Blair Cholewa headshot
BC

Blaire E. Cholewa

Associate Professor
Unit: Curry School of Education
Department: Curry School of Education
Office location and address
Bavaro Hall 218C
417 Emmet St S
Charlottesville, Virginia 22903
Education
Ph.D., University of Florida, 2009
M.Ed., University of Florida, 2006
Ed.S., University of Florida, 2006
B.A., University of Virginia, 2003
Biography

Blaire Cholewa, Ph.D., is an Assistant Professor in the Counselor Education Program in the Department of Human Services. Previously she was an Assistant Professor in the Counselor Education Department at Kean University where her primary role was teaching graduate counseling students. Her research is grounded in exploring ways counselors and educators can improve educational equity so all students have the opportunity to succeed. She is particularly interested in two related lines of inquiry: counselor-teacher consultation and the retention of high-risk college students.

The first area focuses on counselor-teacher consultation surrounding teacher-student relationships with low-income, students of color. This includes studying counselor training and counselor self-efficacy regarding consultative and collaborative practices, specifically with regard to culturally responsive education.  She is interested in examining how school counselors can work with teachers to increase the implementation of culturally responsive teacher-student interactions to facilitate the academic achievement and psychological well-being of marginalized students.

The second research area focuses on investigating counseling practices and interventions that can increase the retention rates of high-risk undergraduate students.  Her current research involves the evaluation and replication of a model utilizing graduate level counselor trainees to deliver increased counseling services to facilitate undergraduate's successful transitions from high school to college. The model is guided by Tinto's theory of departure and Bronfenbrenner's ecological model. The interventions emphasize the academic and social integration of students, while exploring contextual factors that impede student success.  Included in this research line is an exploration of the patterns of service utilization among first generation college students.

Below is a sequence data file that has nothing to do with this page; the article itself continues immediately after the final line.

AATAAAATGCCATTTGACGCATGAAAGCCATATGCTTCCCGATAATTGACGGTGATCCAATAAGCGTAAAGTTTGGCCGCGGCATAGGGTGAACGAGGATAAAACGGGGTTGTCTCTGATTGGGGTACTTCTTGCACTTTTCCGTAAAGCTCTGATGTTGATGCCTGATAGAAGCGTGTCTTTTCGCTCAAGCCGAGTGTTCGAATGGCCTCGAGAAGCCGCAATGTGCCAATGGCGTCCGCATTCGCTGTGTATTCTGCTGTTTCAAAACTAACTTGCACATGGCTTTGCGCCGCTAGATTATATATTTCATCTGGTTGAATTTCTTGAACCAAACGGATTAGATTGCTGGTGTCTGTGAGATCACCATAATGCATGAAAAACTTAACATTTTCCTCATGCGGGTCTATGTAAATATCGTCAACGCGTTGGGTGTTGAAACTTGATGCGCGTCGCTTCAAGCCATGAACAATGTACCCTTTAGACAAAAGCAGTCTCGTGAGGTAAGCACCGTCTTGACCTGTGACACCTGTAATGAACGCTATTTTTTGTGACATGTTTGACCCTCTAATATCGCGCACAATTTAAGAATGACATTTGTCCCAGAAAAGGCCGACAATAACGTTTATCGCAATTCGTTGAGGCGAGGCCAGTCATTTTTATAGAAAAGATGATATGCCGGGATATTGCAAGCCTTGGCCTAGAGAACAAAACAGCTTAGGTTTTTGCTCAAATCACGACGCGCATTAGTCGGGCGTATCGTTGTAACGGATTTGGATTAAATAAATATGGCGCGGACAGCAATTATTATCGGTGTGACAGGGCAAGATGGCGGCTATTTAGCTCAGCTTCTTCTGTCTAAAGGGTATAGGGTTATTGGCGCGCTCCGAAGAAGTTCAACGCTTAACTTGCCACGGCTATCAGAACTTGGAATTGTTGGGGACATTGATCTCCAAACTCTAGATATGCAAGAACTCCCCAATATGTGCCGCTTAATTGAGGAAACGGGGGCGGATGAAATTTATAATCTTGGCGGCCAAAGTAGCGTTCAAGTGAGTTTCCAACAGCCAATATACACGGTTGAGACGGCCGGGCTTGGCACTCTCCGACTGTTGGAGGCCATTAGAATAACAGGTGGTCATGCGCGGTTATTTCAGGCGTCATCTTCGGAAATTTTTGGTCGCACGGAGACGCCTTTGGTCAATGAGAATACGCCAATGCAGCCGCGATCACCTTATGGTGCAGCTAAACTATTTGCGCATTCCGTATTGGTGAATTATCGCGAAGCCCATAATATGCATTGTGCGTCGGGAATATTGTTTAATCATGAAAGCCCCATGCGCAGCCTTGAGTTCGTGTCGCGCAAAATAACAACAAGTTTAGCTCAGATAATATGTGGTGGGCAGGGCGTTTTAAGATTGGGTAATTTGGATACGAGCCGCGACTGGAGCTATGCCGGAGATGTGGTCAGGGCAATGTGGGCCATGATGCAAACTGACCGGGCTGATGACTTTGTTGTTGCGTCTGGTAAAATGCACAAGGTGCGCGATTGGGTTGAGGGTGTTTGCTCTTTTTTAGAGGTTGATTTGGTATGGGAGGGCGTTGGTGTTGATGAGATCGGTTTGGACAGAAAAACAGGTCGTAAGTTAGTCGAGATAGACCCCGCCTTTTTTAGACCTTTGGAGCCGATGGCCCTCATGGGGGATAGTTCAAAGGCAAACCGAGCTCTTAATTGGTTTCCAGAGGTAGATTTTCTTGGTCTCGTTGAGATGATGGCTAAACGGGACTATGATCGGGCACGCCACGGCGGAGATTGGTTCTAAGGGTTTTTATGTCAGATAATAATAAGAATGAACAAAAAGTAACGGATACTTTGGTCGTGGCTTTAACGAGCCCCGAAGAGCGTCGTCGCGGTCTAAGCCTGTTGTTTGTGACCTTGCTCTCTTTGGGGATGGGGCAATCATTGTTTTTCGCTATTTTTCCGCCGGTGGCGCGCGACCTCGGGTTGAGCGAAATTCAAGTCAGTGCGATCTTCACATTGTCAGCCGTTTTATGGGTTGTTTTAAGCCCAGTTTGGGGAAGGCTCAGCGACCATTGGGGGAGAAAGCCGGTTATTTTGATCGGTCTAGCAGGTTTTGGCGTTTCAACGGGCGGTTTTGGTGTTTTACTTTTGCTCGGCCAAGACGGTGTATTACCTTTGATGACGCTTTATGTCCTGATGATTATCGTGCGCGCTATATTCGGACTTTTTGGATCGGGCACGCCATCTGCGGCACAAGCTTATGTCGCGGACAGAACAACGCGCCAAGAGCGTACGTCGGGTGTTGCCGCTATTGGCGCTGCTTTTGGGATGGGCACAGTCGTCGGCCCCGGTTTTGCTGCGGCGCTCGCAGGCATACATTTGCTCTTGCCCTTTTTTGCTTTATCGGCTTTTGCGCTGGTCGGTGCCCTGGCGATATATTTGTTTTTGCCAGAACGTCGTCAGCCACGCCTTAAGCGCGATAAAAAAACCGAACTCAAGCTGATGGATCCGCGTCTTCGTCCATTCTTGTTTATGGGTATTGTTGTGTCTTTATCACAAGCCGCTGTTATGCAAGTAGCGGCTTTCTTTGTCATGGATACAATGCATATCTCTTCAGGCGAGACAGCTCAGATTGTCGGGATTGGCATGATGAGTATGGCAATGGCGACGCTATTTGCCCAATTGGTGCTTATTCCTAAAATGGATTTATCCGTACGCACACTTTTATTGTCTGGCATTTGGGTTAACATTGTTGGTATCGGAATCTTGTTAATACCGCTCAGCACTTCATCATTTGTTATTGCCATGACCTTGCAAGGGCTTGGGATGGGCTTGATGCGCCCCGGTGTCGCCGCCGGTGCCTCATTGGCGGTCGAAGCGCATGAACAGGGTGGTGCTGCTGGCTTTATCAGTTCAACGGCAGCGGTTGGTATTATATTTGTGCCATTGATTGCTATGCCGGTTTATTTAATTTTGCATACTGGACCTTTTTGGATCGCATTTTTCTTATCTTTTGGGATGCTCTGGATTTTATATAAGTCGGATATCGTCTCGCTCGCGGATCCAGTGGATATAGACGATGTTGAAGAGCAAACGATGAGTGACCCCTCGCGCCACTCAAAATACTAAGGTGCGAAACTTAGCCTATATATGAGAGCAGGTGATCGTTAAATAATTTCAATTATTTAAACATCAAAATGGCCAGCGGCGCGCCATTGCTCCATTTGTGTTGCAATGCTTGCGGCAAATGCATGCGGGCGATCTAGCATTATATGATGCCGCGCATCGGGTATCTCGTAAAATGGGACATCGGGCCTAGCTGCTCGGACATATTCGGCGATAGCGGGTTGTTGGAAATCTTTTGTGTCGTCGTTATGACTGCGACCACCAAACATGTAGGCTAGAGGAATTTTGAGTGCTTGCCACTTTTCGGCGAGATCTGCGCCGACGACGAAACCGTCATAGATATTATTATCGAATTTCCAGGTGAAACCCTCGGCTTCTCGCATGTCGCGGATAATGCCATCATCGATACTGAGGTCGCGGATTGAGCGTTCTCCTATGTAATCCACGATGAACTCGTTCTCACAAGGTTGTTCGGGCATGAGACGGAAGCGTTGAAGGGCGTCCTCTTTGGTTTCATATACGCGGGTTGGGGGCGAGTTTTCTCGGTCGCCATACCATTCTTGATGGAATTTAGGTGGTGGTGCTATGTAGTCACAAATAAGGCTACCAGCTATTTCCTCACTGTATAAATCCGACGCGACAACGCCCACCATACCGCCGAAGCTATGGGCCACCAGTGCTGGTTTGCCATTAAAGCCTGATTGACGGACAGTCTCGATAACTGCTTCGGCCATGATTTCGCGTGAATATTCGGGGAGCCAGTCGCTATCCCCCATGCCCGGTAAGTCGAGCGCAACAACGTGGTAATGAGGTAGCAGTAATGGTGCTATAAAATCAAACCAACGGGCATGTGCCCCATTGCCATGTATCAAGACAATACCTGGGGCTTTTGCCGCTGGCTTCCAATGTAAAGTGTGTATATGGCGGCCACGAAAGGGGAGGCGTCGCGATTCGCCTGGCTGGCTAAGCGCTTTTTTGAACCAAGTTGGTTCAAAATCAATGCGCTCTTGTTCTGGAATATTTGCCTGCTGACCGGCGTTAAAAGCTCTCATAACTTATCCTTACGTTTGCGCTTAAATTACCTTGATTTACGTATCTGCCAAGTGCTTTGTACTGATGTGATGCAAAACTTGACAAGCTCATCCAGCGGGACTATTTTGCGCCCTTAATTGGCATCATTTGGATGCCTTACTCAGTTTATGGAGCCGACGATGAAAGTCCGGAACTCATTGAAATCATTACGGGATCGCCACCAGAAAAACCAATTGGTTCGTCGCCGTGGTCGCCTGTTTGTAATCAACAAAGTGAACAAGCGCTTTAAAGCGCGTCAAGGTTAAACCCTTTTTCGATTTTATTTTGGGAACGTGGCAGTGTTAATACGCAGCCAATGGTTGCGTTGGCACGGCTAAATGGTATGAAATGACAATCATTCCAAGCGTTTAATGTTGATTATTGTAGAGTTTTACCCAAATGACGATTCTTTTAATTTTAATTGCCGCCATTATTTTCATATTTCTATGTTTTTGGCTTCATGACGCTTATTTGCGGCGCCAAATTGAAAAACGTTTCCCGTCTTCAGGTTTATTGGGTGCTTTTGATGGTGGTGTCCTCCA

EDHS 2250: Stress and Anxiety Management
Credits: 3
This course presents the major models of stress, examines psycho-social, intrapsychic, and environmental causes of stress and provides an overview of stress's physiological and psychological impact. Building upon researched-based practice, students will experience and explore cognitive, behavioral, and physiological techniques and strategies so as to manage life's stressors more effectively.
EDHS 7270: Research in Counseling
Credits: 3
Examines the role of research in the counseling profession, emphasizing the activities of the counselor as both a consumer and a producer of research. Prerequisite: Counselor education majors or instructor permission.
EDHS 8340: Counseling Children and Adolescents
Credits: 3
Explores concerns and problems that children and adolescents present to counselors. Focuses on applying developmental theories and examines resources and helping strategies appropriate for counseling children and adolescents. Prerequisite: EDHS 7210, 7230, EDLF 7160, or instructor permission.
EDHS 8390: Internship in Professional School Counseling
Credits: 6
This is the required internship course for K-12 professional school counseling students. The internship is a two-semester, 600-hour placement in a public school. Students also attend on-grounds supervision. Internship may be repeated for credit. Intent to register must be filed preceding registration. A description of a student's internship school level must be included on the degree application. Prerequisite: EDHS 8290 and instructor permission.